by Brandon Ivers
Before diving into the wonderfully weird Cursus Iteritas Percido [CIP], allow me to fess up to being a bit of a Noise Engineering fanboy. I love their Basilimus Iteritas Alter so much that I have two, and their overall approach to module design completely changed the way I thought about how to [re]build my modular. Their aesthetics are also right up my alley: overtly digital, cool black panels, and control over just about everything. As such, I was very excited to try the CIP and, in particular, the Master Blaster knob. But more on that in a bit...
At its core, the CIP is a complex wavetable oscillator. As is often the case in modular, it’s a lot more than “just” an oscillator, though, too. For one, the CIP includes a built-in AR envelope that can do everything from controlling the behavior of the modules’ internal VCA to controlling any of the myriad module parameters via the CIP’s envelope send knobs. Each bipolar envelope send can, in turn, be globally modulated via the excellently named Master Blaster knob. In other words, the CIP is already pre-patched to make a single envelope do a ton of different modulation. This routing makes the module very simple to use in a naive way, particularly for percussion patches. But should you want to get more complicated, almost everything, including the AR envelope itself, can be externally modulated.
The easiest way to get a sense of what the CIP is capable of is by patching a simple kick drum patch. Mult an external trigger to the Oscillator Sync and Trig inputs, and adjust the envelope sends so that you can get a bit of harmonic movement as the internal envelope progresses. Or keep it simple and just use the pitch envelope send. Either way, once you start playing with the envelope behavior and oscillator tune, the range of the module becomes immediately apparent: a standard kick can easily shift into woodblock sounds, atonal clangs, and acidic bass with minimal effort. Combine the fold parameter, and the CIP can get wonderfully squished and grimey, allowing for all sorts of industrial-sounding crunch.
I like starting with simple kick drum patches on the CIP because it’s so easy to expand out to building tom, snare, and bass patches as well. However, unlike many other complex oscillators, with the CIP, I found it more useful to think of building patches in terms of linear progression rather than layering. For example, there is no built-in noise oscillator on the CIP, which would usually limit your options for a snare patch. But what if you modulate the center, width, or edge parameters to create noise-like timbres that fade in or out over time? This is easy to do since the envelope sends are bipolar, so you can make the CIP’s single envelope work for transient bursts and decaying modulations. This approach to sound design is very much in the vein of additive synthesis, and it’s presented in a simple and fun way on the CIP.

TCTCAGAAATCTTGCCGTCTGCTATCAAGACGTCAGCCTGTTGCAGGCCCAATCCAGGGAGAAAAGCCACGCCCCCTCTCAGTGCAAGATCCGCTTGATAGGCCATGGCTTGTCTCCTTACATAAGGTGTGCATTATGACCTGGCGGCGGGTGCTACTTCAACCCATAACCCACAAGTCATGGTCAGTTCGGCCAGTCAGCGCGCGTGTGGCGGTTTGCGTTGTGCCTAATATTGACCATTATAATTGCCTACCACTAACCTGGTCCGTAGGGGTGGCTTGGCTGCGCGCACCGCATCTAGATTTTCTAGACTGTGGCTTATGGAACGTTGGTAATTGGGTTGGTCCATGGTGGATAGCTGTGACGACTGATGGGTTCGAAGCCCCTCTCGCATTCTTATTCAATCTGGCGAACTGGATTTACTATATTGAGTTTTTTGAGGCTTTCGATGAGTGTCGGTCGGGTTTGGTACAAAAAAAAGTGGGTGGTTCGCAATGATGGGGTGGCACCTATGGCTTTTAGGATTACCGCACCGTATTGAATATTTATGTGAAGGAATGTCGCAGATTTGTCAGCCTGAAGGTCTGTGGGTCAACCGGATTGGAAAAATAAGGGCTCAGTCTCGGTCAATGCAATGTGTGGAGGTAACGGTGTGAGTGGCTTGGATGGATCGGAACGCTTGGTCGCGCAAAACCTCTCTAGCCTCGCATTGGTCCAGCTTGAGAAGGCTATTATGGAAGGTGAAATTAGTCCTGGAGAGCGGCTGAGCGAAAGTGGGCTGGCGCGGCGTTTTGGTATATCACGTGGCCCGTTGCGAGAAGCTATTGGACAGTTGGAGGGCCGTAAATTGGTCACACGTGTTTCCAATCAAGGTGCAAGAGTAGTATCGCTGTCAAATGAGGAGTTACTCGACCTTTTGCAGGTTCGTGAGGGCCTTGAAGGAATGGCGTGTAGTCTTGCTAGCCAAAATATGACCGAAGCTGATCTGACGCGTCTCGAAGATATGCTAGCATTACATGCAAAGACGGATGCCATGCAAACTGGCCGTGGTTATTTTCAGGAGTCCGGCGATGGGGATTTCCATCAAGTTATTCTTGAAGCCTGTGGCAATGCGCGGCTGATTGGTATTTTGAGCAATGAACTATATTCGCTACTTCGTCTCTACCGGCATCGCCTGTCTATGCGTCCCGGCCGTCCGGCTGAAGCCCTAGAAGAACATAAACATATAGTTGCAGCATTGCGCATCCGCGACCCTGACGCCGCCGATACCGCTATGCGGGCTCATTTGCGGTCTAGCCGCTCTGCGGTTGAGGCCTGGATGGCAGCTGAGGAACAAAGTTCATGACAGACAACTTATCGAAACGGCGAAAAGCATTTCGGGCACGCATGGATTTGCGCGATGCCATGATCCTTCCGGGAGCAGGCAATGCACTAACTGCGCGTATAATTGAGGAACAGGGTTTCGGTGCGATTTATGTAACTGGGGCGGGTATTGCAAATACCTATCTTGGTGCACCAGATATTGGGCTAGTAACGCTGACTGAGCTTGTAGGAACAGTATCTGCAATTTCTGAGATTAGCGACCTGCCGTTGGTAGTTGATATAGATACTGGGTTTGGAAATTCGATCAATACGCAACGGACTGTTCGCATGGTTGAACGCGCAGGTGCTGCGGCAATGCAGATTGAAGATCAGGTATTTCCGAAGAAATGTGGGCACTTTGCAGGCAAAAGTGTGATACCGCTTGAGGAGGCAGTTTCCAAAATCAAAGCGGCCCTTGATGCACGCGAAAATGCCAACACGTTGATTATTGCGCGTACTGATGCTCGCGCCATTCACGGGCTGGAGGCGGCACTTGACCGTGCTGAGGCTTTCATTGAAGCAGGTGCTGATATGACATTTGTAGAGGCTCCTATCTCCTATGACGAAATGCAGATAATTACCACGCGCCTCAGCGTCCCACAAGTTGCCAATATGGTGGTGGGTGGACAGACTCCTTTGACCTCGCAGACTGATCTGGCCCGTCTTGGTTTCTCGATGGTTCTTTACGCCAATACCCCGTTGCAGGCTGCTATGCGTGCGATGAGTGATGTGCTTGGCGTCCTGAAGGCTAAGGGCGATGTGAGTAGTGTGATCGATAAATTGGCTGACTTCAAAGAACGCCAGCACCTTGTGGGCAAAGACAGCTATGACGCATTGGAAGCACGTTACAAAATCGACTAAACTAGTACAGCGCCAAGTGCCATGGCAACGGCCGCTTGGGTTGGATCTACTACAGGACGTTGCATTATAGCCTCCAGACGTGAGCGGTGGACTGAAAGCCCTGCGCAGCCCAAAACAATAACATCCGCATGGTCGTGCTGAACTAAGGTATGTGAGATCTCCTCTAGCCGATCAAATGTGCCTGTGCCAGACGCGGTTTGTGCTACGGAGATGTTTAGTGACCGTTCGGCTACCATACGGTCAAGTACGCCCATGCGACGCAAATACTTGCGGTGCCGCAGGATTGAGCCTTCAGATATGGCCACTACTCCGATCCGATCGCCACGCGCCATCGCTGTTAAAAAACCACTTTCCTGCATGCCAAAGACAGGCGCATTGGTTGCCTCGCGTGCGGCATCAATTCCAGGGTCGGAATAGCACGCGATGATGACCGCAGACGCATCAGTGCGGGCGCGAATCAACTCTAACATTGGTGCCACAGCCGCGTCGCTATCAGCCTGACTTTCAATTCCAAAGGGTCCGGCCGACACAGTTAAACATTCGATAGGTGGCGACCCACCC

Given all the modulation inputs, you aren’t limited to using the CIP’s internal envelope for everything, either. There’s modes like “loop” where the internal envelope turns into something akin to a granular window. I had a ton of fun with this mode in particular as it has a very distinctive, lo-fi sampler effect when using short envelope lengths. There’s also a free-running oscillator mode, so you can use the CIP as a more traditional oscillator as well, in turn allowing you to self-patch the internal envelope and/or combine external envelopes for more complex modulation. The CIP might appear to be opinionated at first, but the various modes available make it almost overwhelmingly flexible.
Speaking of the CIP’s various modes, there’s three wavetable algorithms you can select from as well: Daubechies, Fourier, and Walsh. If you want to bone up on your advanced mathematics, there’s plenty of info out there on each algorithm, but it’s probably more fun to just flip the switch around until it sounds cool.
I wouldn’t suggest the CIP to people looking for an analogue oscillator because, well, it isn’t one. I’m also not entirely sure I like the module’s stepped pitch tuning, though that’s a minor quibble. The CIP is a blast, it can fill in a lot of different roles, and it has a MASTER BLASTER knob [please, more macro controls like this!!]. Also, if you’re thinking about the CIP, I’d highly recommend looking at the Noise Engineering website for their manual and patchbook, both of which are excellent and do a wonderful job explaining how you might go beyond percussion patches and start writing fugues on this thing.
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